Mohaqeq has been campaigning in various provinces for Karzai, who has remained largely invisible during the run-up to the elections. Mohaqeq's party has organized an army of campaign workers and has fielded a slate of 14 candidates for the upper house of parliament and provincial councils, including one young man whose posters depict an old Hazara cart-puller bent under a load of goods.
Karzai, whose second vice presidential pick is a Hazara, took pains to appease conservative Hazara leaders in March by approving a controversial Shiite family law, even though it outraged human rights groups because it subjected Hazara women to the absolute control of their fathers and husbands.
Yet the political emancipation of Afghanistan's Hazaras, whose children are flocking to universities and office jobs, has created a generational and political split in a community that long fell in lockstep behind ethnic militia or religious leaders such as Mohaqeq as a matter of survival.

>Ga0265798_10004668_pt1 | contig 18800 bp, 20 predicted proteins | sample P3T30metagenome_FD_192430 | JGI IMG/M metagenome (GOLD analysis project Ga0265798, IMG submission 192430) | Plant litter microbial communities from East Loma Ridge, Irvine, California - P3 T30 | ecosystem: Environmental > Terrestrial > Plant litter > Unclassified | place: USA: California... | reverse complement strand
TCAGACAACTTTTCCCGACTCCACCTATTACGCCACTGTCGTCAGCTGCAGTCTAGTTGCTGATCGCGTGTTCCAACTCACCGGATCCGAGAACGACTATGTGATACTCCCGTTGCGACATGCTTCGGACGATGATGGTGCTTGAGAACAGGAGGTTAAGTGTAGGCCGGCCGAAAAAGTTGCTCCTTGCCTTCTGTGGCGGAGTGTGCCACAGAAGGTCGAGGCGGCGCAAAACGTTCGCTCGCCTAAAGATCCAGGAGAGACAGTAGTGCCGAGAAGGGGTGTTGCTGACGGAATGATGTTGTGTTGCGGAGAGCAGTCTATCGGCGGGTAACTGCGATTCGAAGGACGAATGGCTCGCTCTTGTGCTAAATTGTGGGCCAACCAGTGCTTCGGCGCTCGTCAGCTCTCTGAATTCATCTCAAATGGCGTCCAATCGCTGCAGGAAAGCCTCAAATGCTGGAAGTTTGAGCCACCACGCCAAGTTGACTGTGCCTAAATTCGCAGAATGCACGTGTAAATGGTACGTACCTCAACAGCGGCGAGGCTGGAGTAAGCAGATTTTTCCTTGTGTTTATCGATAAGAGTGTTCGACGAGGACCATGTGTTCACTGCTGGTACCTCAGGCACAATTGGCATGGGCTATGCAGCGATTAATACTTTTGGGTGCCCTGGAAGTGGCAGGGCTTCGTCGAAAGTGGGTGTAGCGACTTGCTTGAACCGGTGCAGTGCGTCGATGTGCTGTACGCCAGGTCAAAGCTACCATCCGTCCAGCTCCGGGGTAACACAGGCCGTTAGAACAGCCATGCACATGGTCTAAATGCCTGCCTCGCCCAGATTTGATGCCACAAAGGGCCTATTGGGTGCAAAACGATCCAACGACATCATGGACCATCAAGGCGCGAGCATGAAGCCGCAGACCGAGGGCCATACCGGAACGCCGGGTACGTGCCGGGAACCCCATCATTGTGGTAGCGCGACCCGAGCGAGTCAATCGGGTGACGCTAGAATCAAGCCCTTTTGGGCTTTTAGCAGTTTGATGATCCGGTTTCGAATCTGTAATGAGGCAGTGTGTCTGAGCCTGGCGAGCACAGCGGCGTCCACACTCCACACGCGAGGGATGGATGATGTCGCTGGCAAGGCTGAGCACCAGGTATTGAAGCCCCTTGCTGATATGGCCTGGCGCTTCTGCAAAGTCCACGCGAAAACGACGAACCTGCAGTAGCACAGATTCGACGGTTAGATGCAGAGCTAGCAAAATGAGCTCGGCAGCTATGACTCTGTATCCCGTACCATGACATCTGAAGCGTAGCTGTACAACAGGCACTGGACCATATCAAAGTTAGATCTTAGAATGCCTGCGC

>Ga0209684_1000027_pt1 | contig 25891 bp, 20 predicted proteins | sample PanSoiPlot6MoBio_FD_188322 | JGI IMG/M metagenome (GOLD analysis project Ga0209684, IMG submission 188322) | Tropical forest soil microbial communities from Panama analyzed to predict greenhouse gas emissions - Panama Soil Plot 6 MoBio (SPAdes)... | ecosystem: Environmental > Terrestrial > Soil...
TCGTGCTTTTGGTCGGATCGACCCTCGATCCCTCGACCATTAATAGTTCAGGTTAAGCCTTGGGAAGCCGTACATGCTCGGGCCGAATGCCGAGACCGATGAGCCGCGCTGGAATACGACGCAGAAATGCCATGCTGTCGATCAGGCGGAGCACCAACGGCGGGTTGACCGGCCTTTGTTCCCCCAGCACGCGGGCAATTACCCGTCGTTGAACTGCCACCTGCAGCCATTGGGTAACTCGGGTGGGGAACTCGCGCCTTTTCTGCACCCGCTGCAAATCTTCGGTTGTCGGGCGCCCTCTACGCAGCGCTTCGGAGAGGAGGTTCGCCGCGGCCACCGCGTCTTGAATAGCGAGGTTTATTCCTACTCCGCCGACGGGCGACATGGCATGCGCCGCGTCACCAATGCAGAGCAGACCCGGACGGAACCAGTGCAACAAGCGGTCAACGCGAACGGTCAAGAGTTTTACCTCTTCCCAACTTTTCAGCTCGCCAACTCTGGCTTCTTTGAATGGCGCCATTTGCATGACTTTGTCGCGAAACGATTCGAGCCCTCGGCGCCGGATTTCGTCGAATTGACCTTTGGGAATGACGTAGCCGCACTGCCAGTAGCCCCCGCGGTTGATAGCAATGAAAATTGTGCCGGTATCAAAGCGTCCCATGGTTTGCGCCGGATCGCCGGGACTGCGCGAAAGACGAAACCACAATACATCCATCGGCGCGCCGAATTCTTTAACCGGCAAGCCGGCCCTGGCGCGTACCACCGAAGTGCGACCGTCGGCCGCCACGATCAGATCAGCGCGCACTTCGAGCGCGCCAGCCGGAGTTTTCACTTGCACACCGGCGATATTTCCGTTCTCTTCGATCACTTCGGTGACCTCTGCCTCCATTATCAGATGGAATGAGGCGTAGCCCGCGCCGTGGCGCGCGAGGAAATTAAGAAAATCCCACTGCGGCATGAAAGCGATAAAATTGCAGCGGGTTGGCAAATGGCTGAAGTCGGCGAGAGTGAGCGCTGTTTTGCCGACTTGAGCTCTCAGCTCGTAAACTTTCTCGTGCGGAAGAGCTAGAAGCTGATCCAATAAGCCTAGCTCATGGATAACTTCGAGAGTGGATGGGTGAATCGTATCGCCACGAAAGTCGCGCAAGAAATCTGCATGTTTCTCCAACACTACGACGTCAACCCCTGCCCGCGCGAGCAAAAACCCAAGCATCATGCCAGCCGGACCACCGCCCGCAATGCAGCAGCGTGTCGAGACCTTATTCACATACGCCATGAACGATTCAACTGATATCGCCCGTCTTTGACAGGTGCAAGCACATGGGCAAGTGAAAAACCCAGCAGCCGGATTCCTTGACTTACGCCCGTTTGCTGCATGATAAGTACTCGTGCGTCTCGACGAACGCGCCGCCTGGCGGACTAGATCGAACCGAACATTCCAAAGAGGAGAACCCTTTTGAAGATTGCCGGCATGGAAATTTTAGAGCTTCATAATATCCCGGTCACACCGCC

Many older or less educated Hazaras still express strong loyalty to such leaders and say they intend to follow their political instructions on voting day. But many others, including students and former refugees who have returned after years in Iran, said they value their political independence.
"I am Hazara, but we have rights now, and no one can tell me how to vote," said Farahmuz, 33, a laborer who joins dozens of men each morning at a traffic circle, hoping to obtain a few hours of work. "I don't want ethnic issues to come up in these elections, because they can destroy the country again," he said.
Many Hazaras said their sentimental favorite for president is Bashardost, 44, a reformist legislator and former planning minister whose office is in a tent across the street from parliament. He has been campaigning in much the same style, accepting government-provided planes to reach distant provinces but then mingling with voters in parks and markets.